The General Election has been contested on a number of issues and the one issue which had never previously received much national attention was that of social housing. Of course that issue has come to the fore because of the plight of the homeless and the growing number of families, almost invariably young couples or single parents with young children forced to live in one roomed hotel accommodation. The problem is one which will grow over the next few years as the banks and the building societies take legal action to get possession of family homes where mortgages are in arrears. Our only hope is that the long heralded recovery reaches provincial Ireland and/or the financial institutions adopt a more socially responsible attitude to the problems facing families who were badly hit during the recession.
When we had Town Councils in Athy the provision of local authority housing was their main contribution to the development of the town. Of course the provision and maintenance of the town’s infrastructural facilities such as roads, water and sewerage schemes were also important, but the provision of housing was generally regarded by Councillors as the Council’s key contribution to the local community.
Interestingly it was the Labouring Classes Lodging Housing Act of 1851 which first empowered Town Councils, in Athy’s case the Town Commissioners, to build houses for workers. It was a role which the Town Commissioners never took up, despite the fact that Town Commissioners continued in charge of the town’s affairs until 1899. Private individuals met the housing needs of what those of us writing of the 19th century refer to as the ‘poorer classes’. The small terraced houses built in laneways and alleyways in the town reveal to us in the names of those now lost laneways the landlord/owner in each case.
Kirwan’s Lane, Kelly’s Lane, Butler’s Row, Barker’s Row, Matthew’s Lane, Higginson’s Lane and Connolly’s Lane are just some of those rows of terraced houses which were part of the town’s built landscape up to the 1930s. The failure of Athy Town Commissioners to build any houses for the labouring classes under the 1851 Act was presumably because the landlord class represented on the Town Commissioners did not want interference with the private housing market. Another reason was awareness by private landlords who were generally business people in the town that the provision of any local authority houses had to be financed from local rates which they were obliged to pay.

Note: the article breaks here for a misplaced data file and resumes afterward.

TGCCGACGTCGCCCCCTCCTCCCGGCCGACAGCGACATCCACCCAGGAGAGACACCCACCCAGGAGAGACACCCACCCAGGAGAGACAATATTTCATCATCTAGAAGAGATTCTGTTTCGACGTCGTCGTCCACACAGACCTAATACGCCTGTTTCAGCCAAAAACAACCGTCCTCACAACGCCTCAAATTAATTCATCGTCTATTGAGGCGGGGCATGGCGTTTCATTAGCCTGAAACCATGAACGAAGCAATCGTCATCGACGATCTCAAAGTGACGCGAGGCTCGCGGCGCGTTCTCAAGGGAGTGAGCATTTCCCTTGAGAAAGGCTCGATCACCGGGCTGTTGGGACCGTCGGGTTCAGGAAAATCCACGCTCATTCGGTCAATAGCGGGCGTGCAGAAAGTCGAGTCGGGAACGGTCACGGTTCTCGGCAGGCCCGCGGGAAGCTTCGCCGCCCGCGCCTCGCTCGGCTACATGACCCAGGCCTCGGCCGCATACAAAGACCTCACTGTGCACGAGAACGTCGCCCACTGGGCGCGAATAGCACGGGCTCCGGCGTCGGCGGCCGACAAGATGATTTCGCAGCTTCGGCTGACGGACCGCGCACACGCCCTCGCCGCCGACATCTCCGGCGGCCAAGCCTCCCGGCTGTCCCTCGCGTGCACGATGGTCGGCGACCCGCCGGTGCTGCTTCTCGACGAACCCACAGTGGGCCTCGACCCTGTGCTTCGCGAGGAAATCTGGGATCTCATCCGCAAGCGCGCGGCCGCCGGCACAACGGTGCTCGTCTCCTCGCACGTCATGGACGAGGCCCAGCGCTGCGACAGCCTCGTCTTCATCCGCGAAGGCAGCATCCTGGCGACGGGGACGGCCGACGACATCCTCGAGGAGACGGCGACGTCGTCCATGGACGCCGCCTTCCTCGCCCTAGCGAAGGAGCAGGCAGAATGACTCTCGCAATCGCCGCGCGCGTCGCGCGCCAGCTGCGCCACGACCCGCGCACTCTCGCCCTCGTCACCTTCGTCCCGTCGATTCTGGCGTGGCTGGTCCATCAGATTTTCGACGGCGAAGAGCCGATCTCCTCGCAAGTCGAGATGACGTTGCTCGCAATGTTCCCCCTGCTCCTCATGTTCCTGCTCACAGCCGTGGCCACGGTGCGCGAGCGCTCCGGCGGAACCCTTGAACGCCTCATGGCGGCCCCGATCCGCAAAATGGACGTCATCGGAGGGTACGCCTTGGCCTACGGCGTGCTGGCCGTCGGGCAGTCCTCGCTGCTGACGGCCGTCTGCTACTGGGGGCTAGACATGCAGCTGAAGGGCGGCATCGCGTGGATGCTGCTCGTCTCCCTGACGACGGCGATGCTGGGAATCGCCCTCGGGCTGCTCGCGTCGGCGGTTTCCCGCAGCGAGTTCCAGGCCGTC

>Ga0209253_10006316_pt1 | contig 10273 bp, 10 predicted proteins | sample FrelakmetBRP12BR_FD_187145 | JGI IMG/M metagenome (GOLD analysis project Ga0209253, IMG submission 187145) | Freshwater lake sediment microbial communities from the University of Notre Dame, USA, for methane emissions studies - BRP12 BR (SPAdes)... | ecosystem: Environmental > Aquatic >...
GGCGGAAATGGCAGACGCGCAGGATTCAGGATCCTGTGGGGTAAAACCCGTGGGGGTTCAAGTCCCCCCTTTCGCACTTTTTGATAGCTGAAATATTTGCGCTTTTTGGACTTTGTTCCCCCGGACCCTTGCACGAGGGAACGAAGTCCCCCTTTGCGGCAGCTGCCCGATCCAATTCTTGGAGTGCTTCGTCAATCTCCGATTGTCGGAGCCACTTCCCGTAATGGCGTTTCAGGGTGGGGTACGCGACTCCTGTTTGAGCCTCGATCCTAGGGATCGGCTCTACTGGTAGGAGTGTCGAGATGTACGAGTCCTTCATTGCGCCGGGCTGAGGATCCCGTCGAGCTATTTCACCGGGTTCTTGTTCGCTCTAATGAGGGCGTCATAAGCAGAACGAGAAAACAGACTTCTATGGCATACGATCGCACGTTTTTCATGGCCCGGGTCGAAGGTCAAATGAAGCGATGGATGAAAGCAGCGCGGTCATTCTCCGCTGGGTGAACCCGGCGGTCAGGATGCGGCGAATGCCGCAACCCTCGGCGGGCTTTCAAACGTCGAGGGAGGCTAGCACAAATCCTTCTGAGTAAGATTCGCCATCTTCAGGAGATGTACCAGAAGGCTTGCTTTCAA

The role of local authorities in the provision of housing was reaffirmed in the Housing of the Labouring Classes Act of 1890. Again the financing of any Council housing development had to rely on rates imposed on businesses in the town. The Town Commission was replaced by the Urban District Council in 1900, but the public representatives by and large remained the same. Eight years after the Urban Council was established a central housing fund was set up by the Local Government Department to assist Councils in providing housing for those in need.
The local medical officer, Dr. James Kilbride, was a critic of the Urban District Council’s failure to meet the basic needs of Athy’s ‘poorer classes’ for water supply and housing. The water from the public pumps in the town was frequently contaminated by sewerage and caused several deaths, but still the Urban District Council refused to burden the ratepayers with the cost of providing a piped water scheme for the town. The Council’s refusal to act even in the face of several deaths resulted in the Local Government Board insisting that the Urban District Council ‘procure a supply of pure water for the town of Athy.’ Work on the town’s water supply scheme eventually started on 27th April 1907 and was completed in June of the following year.
Dr. Kilbride then turned his attention to the unsanitary housing conditions to be found in the laneways and alleyways of the town and it was his efforts which led to the first local authority scheme in the town which was completed in 1913 just a year before the outbreak of World War I with houses built in Meeting Lane, St. Michael’s Terrace and St. Martin’s Terrace. Although built under the Housing of the Working Classes Act Athy Urban District Council decided that the houses in St. Michael’s Terrace and St. Martin’s Terrace were ‘better class houses’, while ‘labourer’s houses’ were provided in Meeting Lane. The Town Clerk would report after tenants had been appointed that the Council houses ‘were all occupied principally by artisans. None of the tenants belonged to the labouring classes.’
The poor people living in the unsanitary conditions highlighted in Dr. Kilbride’s reports to the Urban District Council would have to await the Slum Clearance Programmes of the early 1930s before they could be re-housed out of the unhealthy slums rented out by private landlords.